A very famous epicyclic chain is the Watt sun-and-planet gear, patented in 1781 as an alternative to the crank for converting the reciprocating motion of a steam engine into rotary motion. It was invented by William Murdoch. The crank, at that time, had been patented and Watt did not want to pay royalties. An incidental advantage was a 1:2 increase in the rotative speed of the output. However, it was more expensive than a crank, and was seldom used after the crank patent expired. Watch the animation on Wikipedia.
The input is the arm, which carries the planet gear wheel mating with the sun gear wheel of equal size. The planet wheel is prevented from rotating by being fastened to the connecting rod. It oscillates a little, but always returns to the same place on every revolution. Using the tabular method explained above, the first line is 1, 1, 1 where the first number refers to the arm, the second to the planet gear, and the third to the sun gear. The second line is 0, -1, 1, where we have rotated the planet one turn anticlockwise. Adding, we get 1, 0, 2, which means that one revolution of the arm (one double stroke of the engine) gives two revolutions of the sun gear.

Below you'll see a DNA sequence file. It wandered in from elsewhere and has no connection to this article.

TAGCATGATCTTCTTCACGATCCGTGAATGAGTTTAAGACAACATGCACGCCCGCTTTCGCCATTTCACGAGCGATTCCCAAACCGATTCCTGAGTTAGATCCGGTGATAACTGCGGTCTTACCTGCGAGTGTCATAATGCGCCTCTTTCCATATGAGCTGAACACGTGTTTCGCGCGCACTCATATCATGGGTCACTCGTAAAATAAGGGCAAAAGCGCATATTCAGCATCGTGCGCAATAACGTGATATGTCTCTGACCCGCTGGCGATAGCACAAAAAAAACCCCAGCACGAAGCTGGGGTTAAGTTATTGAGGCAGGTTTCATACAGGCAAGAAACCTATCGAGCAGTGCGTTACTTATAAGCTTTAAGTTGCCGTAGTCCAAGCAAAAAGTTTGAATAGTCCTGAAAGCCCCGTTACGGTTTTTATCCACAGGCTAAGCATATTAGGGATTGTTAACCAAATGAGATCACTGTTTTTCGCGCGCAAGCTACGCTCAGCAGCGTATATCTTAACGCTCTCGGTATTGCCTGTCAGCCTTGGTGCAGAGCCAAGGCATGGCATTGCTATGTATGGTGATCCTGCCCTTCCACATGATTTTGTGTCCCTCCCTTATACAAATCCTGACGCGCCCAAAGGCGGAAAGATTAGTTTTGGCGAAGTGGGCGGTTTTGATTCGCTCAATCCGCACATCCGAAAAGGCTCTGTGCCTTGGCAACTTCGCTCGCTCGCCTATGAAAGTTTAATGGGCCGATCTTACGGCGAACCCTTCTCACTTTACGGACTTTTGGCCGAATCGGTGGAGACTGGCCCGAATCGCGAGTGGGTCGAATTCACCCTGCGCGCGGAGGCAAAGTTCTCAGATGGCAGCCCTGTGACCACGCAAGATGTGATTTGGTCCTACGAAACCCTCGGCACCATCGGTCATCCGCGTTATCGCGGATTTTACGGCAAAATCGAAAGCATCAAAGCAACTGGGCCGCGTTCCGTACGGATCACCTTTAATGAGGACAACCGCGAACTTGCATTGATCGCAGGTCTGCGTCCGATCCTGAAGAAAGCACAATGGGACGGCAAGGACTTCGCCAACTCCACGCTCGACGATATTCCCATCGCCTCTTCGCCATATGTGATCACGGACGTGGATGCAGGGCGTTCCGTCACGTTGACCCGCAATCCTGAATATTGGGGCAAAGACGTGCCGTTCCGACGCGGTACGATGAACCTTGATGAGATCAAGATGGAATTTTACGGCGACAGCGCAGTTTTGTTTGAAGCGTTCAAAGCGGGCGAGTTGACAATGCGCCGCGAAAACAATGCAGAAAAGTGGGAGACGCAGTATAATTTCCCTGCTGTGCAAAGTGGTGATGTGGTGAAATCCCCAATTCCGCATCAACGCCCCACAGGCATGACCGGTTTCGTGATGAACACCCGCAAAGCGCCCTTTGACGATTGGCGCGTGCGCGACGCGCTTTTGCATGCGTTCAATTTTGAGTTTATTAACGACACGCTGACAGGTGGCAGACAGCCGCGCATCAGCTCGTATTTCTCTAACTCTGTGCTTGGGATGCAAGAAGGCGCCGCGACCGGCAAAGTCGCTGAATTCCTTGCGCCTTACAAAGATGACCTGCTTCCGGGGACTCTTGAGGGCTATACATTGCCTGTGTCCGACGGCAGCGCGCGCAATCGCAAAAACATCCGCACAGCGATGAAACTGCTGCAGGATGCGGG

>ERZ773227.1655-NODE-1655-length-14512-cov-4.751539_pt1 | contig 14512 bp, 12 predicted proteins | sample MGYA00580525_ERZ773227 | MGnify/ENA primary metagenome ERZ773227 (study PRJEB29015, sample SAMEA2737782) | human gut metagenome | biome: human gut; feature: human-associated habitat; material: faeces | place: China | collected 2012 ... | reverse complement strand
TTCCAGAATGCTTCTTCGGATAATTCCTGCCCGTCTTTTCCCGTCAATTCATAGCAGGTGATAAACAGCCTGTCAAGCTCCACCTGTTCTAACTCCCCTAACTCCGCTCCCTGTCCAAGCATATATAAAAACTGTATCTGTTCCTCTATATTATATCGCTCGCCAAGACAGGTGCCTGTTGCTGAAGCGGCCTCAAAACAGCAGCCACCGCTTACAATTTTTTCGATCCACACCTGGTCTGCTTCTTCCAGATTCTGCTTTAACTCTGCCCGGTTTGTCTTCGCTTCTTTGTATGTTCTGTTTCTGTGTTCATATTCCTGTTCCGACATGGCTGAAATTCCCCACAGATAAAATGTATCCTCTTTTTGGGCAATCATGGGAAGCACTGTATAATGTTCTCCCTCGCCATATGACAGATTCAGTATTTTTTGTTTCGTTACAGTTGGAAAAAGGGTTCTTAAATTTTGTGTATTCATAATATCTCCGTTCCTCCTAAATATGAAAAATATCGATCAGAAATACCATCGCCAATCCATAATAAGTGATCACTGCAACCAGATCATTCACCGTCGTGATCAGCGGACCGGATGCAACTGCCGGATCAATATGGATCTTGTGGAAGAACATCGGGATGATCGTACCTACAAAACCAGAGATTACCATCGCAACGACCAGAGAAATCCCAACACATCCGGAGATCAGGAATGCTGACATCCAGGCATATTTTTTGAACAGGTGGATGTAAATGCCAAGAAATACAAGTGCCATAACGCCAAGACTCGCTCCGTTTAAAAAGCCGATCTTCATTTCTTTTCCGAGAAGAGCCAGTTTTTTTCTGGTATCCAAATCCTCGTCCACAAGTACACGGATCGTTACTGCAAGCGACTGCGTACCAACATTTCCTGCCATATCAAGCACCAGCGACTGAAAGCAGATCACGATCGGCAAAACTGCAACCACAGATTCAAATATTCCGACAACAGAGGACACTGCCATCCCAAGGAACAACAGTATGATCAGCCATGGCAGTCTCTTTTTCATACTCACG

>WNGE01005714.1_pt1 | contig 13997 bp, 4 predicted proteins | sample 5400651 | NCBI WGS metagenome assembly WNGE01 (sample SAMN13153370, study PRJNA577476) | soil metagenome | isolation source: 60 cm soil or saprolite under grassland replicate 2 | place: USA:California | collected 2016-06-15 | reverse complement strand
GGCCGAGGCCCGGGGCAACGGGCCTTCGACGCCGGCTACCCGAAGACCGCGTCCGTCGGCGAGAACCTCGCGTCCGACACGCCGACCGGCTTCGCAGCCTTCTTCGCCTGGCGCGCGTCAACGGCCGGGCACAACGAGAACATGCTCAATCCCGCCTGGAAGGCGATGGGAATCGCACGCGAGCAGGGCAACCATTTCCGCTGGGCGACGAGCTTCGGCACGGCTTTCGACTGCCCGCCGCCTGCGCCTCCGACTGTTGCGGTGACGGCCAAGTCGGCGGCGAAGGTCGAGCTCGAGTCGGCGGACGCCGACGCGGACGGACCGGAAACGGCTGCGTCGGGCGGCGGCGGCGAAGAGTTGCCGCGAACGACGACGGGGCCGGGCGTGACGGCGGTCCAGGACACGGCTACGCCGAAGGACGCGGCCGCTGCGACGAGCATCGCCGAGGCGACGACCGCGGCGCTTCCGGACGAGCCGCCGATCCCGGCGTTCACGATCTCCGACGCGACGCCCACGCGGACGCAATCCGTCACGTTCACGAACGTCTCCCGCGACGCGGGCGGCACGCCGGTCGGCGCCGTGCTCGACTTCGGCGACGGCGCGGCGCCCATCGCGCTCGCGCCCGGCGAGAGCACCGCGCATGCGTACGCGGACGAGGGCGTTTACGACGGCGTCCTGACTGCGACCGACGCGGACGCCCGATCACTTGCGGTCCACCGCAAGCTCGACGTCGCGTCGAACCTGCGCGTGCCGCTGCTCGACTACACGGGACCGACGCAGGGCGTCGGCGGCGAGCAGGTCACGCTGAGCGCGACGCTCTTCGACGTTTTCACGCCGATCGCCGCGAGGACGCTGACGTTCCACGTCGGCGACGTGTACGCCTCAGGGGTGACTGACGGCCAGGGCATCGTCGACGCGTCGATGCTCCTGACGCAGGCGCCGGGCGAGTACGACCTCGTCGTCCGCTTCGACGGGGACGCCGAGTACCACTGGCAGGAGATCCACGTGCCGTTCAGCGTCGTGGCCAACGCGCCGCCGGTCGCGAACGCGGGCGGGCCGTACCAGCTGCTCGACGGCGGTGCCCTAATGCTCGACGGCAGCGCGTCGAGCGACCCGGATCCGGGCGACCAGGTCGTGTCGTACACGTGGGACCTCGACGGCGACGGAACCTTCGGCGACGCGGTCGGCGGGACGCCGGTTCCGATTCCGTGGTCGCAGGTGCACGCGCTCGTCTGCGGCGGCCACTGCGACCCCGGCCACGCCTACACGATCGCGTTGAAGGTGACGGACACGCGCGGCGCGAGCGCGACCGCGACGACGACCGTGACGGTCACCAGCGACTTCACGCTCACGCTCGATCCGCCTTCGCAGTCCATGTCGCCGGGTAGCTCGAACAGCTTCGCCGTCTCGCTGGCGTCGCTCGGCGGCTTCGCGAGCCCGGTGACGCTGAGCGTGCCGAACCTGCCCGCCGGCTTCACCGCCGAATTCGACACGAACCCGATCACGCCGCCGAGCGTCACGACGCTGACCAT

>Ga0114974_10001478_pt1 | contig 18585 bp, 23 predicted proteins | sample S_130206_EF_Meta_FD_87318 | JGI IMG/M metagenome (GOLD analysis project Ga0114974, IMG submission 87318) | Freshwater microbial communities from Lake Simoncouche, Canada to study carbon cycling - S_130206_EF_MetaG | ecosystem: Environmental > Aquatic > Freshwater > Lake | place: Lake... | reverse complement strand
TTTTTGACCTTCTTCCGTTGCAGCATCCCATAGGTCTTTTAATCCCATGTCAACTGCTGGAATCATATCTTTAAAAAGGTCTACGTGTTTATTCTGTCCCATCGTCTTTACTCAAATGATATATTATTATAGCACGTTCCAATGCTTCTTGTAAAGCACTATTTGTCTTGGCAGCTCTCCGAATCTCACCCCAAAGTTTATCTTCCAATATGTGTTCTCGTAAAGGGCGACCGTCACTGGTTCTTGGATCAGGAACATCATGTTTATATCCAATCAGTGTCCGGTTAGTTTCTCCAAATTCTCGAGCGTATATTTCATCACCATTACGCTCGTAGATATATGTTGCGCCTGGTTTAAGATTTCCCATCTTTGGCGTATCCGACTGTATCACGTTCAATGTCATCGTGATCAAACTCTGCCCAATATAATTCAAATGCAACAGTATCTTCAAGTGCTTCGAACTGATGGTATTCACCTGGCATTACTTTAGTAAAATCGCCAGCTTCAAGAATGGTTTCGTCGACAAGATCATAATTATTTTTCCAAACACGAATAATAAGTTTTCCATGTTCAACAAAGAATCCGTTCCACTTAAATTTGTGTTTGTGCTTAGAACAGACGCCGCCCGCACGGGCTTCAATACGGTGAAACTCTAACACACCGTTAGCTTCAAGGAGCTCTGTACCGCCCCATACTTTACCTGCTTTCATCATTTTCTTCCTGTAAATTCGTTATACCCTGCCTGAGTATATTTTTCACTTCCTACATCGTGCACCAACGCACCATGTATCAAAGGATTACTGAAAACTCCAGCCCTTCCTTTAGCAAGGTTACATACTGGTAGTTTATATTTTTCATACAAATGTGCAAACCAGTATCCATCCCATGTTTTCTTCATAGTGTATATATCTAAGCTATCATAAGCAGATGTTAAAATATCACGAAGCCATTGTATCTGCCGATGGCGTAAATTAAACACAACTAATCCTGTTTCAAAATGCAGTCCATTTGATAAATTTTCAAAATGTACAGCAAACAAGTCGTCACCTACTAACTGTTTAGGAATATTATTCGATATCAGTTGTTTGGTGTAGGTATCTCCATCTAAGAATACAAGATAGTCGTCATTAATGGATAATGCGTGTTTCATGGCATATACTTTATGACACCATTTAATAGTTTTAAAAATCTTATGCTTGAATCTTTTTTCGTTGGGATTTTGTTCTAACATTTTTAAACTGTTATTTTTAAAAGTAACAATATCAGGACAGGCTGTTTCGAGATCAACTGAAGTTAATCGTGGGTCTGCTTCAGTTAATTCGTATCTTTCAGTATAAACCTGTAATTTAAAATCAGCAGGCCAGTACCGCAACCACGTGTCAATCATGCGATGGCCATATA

We can use the sun-and-planet gear to illustrate another method for analyzing epicyclic trains in which we use velocities. This method may be more satisfying than the tabular method and show more clearly how the train works. In the diagram at the right, A and O are the centres of the planet and sun gears, respectively. A rotates about O with angular velocity ω1, which we assume clockwise. At the position shown, this gives A a velocity 2ω1 upward, as shown. Now the planet gear does not rotate, so all points in it move with the same velocity as A. This includes the pitch point P, which is also a point in the sun gear, which rotates about the fixed axis O with angular velocity ω2. Therefore, ω2 = 2ω1, the same result as with the tabular method.
The diagram at the left shows how the velocity method is applied to the planetary gear set treated above. The sun and planet gears are assumed to be the same diameter (2 units). The ring gear is then of diameter 6. Let usw assume the sun gear is fixed, so that the pitch point P is also fixed. The velocity of point A is twice the angular velocity of the arm. Since P is fixed, P' must move at twice the velocity of A, or four times the velocity of the arm. However, the velocity of P' is three times the angular velocity of the ring gear as well, so that 3ωr = 4ωa. If the arm is the input, the velocity ratio is then 3:4, while if the ring is the input, the velocity ratio is 4:3.